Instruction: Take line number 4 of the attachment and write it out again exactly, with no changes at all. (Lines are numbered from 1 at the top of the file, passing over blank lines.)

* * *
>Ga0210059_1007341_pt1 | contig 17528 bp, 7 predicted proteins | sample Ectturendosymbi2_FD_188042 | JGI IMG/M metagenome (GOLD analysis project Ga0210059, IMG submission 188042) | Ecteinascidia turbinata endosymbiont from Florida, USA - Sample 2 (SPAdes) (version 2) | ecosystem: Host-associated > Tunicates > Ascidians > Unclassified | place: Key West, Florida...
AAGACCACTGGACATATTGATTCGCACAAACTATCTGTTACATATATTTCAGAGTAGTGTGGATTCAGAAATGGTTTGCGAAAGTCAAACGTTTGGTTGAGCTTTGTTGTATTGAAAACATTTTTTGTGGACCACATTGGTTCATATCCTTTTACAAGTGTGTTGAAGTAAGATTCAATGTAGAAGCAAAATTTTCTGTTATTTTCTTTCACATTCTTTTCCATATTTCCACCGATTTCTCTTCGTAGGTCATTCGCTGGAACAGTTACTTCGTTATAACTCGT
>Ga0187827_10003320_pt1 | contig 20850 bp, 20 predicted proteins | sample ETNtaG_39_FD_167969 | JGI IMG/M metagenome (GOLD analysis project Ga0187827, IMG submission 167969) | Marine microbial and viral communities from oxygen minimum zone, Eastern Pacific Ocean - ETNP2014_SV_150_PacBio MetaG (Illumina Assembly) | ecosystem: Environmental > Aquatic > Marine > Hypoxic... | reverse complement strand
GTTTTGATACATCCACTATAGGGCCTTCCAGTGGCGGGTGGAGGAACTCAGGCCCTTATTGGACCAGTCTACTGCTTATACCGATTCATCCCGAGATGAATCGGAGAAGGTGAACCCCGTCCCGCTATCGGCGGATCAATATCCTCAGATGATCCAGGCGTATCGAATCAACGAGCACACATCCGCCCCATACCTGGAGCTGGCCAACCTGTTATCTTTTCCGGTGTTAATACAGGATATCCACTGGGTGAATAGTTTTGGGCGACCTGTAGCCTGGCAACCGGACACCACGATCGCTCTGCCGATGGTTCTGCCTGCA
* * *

GTTTTGATACATCCACTATAGGGCCTTCCAGTGGCGGGTGGAGGAACTCAGGCCCTTATTGGACCAGTCTACTGCTTATACCGATTCATCCCGAGATGAATCGGAGAAGGTGAACCCCGTCCCGCTATCGGCGGATCAATATCCTCAGATGATCCAGGCGTATCGAATCAACGAGCACACATCCGCCCCATACCTGGAGCTGGCCAACCTGTTATCTTTTCCGGTGTTAATACAGGATATCCACTGGGTGAATAGTTTTGGGCGACCTGTAGCCTGGCAACCGGACACCACGATCGCTCTGCCGATGGTTCTGCCTGCA